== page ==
Spanning Tree Protocol – STP


In this article, we will discuss Spanning Tree Protocol in detail and the different terms associated with STP. STP stands for “Spanning Tree Protocol“. STP is a layer 2 network protocol that is used to prevent loops in the network. A loop in the network could be defined as the state when a network has more than one active path carrying information originating from the same source to the same destination. STP helps to avoid loops in a network.

How does STP work

In simple words, STP monitors all the network links and identifies the redundant connections, and disables the ports which could cause a loop in the network.

States of STP Ports

When STP is enabled on the switch, each port of that switch is set to one of the states mentioned below to control frames.

1. Disabled   - In this state, the port does not participate in frame control or STP operations.
2. Forwarding - In this state, the port normally receives and forwards frames. It monitors the
incoming BPDUs indicate if the port has to go to the blocking state.
3. Learning - In this state, the port learns source addresses from received frames and adds them to
the MAC table. Port does not forward frames in this state.
4. Listening - In this state port does not populate the MAC table but it listens to the incoming
BPDUs and awaits new information if it has to go to the blocking state.
5. Blocking - Blocking ports are the ports that may cause a loop in the network. Blocked ports
could still receive BPDU data and it can go to the forwarding state if the STP
algorithm determines.

Modes of STP

Below are the different modes of STP. The first three are IEEE open standard STP modes whereas the last two are Cisco-proprietary STP modes.

IEEE open standard STP modes

1. Classic STP [Spanning Tree Protocol]   - It is the first and original IEEE 802.1D STP that 
provides a single instance of STP in LAN.
2. RSTP [Rapid Spanning Tree Protocol] - It is an improved version of Classic STP. It is IEEE
802.1w STP and faster for the network to converge, but
only a single instance of STP in LAN.
3. MSTP [Multiple Spanning Tree Protocol] - It is IEEE 802.1s STP and allows to create multiple STP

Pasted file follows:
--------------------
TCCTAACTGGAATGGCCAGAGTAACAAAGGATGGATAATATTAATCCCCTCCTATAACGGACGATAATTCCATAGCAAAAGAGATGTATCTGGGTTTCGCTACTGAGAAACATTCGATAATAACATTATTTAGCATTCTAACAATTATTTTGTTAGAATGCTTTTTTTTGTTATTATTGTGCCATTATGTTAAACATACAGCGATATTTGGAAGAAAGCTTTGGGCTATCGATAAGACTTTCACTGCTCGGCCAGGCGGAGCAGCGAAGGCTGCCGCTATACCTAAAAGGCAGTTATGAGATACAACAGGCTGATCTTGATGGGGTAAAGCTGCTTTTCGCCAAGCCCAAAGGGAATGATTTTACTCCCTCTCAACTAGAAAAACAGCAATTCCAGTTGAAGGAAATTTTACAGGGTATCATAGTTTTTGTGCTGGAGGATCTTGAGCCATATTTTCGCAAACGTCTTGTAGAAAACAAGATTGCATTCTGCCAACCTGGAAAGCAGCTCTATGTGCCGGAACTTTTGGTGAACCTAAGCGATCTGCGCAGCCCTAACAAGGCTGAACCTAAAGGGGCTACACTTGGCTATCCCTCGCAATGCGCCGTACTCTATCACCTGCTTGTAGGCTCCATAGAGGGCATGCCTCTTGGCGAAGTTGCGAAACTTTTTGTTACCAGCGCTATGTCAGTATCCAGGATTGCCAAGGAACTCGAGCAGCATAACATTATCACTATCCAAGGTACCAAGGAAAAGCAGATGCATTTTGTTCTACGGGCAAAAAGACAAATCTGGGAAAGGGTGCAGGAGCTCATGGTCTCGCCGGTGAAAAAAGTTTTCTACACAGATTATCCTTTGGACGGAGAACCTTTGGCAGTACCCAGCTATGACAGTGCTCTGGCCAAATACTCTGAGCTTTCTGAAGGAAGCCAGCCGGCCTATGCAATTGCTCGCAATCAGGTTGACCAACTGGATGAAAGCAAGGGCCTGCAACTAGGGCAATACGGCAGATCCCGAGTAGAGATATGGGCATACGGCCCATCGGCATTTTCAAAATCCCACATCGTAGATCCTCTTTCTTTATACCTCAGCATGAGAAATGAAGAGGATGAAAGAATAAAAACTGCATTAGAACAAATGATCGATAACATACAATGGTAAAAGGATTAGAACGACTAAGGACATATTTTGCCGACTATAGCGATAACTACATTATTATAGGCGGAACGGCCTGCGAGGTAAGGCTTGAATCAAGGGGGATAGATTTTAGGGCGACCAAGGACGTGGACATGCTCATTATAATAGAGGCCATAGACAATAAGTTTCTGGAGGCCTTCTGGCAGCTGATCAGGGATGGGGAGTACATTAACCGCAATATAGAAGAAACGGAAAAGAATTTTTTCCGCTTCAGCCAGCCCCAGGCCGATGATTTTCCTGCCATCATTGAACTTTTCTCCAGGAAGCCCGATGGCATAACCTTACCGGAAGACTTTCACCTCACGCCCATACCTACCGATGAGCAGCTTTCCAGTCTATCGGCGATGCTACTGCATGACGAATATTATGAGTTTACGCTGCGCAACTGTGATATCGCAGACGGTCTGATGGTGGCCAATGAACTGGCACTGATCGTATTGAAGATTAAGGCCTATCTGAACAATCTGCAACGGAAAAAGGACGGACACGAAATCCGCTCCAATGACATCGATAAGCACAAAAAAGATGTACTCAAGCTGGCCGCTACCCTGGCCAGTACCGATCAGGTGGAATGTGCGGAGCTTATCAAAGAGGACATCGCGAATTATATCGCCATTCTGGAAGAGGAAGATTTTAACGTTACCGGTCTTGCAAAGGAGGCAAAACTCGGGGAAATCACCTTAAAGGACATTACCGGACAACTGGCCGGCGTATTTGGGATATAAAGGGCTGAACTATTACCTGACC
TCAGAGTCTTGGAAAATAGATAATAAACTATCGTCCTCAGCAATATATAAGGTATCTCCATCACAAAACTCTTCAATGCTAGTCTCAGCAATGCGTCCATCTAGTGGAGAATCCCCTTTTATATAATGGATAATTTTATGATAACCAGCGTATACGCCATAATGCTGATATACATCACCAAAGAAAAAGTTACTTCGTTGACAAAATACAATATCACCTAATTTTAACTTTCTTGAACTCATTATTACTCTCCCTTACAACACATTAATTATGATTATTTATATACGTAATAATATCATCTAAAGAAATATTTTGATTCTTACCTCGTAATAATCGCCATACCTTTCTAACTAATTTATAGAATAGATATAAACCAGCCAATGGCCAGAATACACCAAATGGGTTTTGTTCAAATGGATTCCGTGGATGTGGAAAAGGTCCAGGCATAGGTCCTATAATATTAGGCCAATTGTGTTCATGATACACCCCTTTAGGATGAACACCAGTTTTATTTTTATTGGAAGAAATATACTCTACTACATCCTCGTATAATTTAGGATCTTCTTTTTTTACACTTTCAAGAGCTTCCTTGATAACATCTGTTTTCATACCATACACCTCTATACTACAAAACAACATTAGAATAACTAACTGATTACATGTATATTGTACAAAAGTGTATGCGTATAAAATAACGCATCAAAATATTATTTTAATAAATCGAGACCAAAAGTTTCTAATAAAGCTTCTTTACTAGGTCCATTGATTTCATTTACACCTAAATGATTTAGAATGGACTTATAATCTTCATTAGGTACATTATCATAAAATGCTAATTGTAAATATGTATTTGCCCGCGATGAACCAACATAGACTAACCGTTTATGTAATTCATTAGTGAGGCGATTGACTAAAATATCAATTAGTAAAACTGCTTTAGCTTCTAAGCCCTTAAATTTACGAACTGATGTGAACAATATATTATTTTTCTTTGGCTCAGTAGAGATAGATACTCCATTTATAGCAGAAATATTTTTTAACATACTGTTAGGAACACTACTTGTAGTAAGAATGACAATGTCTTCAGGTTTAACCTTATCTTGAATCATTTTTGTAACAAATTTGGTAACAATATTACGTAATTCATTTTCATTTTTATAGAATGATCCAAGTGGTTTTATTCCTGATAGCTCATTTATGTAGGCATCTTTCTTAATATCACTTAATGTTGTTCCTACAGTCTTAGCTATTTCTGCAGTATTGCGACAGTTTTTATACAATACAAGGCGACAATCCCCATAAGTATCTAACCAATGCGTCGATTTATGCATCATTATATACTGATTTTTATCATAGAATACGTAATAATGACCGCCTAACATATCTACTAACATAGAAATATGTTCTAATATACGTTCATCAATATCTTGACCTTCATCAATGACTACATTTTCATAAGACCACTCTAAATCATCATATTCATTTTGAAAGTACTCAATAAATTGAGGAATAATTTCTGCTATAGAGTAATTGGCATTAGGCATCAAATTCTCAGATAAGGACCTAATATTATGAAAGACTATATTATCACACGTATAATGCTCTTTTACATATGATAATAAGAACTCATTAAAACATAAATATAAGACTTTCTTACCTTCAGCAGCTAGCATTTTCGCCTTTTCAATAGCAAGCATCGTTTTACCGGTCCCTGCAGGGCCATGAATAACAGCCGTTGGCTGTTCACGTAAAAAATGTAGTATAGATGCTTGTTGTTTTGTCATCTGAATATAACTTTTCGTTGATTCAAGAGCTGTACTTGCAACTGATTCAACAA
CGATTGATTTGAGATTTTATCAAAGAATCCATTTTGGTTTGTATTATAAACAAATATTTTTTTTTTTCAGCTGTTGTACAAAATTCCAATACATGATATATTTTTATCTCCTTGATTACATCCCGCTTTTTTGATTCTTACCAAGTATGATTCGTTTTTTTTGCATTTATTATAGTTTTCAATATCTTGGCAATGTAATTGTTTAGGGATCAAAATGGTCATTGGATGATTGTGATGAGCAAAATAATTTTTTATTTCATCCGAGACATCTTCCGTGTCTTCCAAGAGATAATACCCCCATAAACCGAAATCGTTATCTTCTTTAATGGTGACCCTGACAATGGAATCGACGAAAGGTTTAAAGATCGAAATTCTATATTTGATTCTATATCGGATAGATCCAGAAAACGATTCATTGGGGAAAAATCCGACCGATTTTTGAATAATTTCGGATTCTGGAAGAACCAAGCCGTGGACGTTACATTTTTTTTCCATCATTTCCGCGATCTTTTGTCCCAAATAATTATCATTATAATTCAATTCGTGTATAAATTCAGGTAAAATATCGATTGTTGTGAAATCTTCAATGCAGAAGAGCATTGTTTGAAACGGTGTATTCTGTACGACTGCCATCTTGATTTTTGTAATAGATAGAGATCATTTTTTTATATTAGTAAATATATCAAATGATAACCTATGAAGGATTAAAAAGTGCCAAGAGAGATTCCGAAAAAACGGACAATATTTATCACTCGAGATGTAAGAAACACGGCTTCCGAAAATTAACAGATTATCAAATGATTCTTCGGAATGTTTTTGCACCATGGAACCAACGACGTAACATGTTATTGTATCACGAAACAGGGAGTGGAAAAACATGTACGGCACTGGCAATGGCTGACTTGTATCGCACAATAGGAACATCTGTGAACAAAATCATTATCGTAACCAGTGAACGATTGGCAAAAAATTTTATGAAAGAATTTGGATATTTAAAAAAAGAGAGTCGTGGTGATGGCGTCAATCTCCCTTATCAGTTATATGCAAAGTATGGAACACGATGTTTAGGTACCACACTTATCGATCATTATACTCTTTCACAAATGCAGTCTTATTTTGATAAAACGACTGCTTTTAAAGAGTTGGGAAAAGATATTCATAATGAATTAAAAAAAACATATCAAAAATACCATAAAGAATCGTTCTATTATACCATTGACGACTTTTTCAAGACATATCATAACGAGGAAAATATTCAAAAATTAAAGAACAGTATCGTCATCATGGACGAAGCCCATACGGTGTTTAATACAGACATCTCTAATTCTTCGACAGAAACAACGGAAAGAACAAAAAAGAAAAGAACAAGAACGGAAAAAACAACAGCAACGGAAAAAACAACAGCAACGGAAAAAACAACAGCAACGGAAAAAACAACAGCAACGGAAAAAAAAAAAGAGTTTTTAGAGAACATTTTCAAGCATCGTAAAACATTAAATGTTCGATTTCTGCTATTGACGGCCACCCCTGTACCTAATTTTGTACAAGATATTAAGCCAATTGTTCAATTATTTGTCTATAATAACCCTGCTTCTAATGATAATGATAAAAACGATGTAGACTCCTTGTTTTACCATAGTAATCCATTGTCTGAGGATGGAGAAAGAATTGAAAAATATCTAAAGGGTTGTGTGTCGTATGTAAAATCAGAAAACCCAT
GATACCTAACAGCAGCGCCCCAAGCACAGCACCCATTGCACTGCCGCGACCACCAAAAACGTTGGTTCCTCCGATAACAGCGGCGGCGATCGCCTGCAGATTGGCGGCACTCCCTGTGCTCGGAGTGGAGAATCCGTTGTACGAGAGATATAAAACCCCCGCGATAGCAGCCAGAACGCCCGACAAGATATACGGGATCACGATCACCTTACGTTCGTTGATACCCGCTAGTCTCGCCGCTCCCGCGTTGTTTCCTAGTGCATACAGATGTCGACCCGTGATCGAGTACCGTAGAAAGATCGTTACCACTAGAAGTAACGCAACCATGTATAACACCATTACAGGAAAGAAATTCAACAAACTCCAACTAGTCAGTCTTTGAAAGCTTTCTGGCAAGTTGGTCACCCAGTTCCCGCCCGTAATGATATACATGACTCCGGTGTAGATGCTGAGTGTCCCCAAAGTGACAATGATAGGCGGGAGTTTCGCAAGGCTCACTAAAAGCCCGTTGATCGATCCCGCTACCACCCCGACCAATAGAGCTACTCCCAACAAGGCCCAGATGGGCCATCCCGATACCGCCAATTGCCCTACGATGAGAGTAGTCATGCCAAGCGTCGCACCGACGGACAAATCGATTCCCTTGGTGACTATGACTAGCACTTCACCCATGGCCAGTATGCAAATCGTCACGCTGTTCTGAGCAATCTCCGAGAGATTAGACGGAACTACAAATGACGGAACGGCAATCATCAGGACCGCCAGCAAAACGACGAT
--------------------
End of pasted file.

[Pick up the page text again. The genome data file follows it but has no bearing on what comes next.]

instances. Also, it allows to map and allocate multiple
VLANs to the instances.

Cisco-proprietary STP modes

1. PVST+ [Per VLAN Spanning Tree Protocol Plus]    - It is an improved version of Classic STP and is    
the default STP version for Cisco Switches. It
allows to creates one instance of spanning-tree
per VLAN.
2. RPVST+ [Rapid VLAN Spanning Tree Protocol Plus] - It is an improved version of RSTP and network
convergence is faster. It allows to creates one
instance of spanning-tree per VLAN.

Ports Roles

Below are the different ports in the spanning tree topology.

Root Ports       - A forwarding port for STP topology is called the root port
Designated Ports - A forwarding port elected for every switch LAN segment is a Designated port.
Alternate Ports - A blocked port providing an alternate path to the root bridge in the STP in
Alternative Port.
Bakcup Ports - A blocked port in a lookback configuration is called a Backup Port.

Root & Designated Switch

There are mainly two types of switches exist in STP topology. Both are mentioned below.

Root Switch       - A switch that has all the ports as the designated role is called a root switch.
Designated Switch - A switch that has at least one port as a designated role is called a Designated

Other important terms of STP

The spanning-tree protocol itself is a very vast topic and it is very difficult to include everything in one article. It will be quite a boring and long article to read. Below are a few important and common terminology that is used in STP and it is important to understand these terms.

Portfast – Portfast immediately brings an interface configured as an access or trunk port to the forwarding state from the blocking state bypassing the listening and learning state. The purpose of portfast is to minimize the time interface must wait for the spanning tree to converge. It is effective if the port is connected to a single host. If portfast is enabled on an interface connecting to another switch can risk looping.

Uplinkfast – If a switch loses connectivity it begins using the alternate path as soon as the spanning tree selects a new root port. By enabling uplinkfast we can accelerate the choice of a new root port when a link or switch fails or when the spanning tree reconfigures itself.

BPDU Bridge Protocol Data Unit

Switches send and receive spanning-tree frames called BPDU. BPDU contains information about the sending switch and its ports including switch and MAC addresses, switch priority, port priority, and path cost. STP uses the information to elect the root switch and root port for the switched network and the root port and designated port for each switched segment.

BPDU Guard – BPDU Guard feature protects the port from receiving STP BPDUs, however, the port can transmit STP BPDUs. When an STP BPDU is received on a BPDU Guard enabled port, the port is shut down and the state of the port changes to ErrDis (Error-Disable) state. When BPDU guard is enabled on the switch, the spanning tree applies BPDU guard to all PortFast-configured interfaces

BPDU Filter – BPDU filtering allows to avoid of transmitting BPDUs on Portfast-enabled ports that are connected to an end system. When you enable Portfast on the switch, spanning tree places ports in the forwarding state immediately, instead of going through the listening, learning, and forwarding states

Other important topics

SourceKnowledge Base, Internet, Cisco


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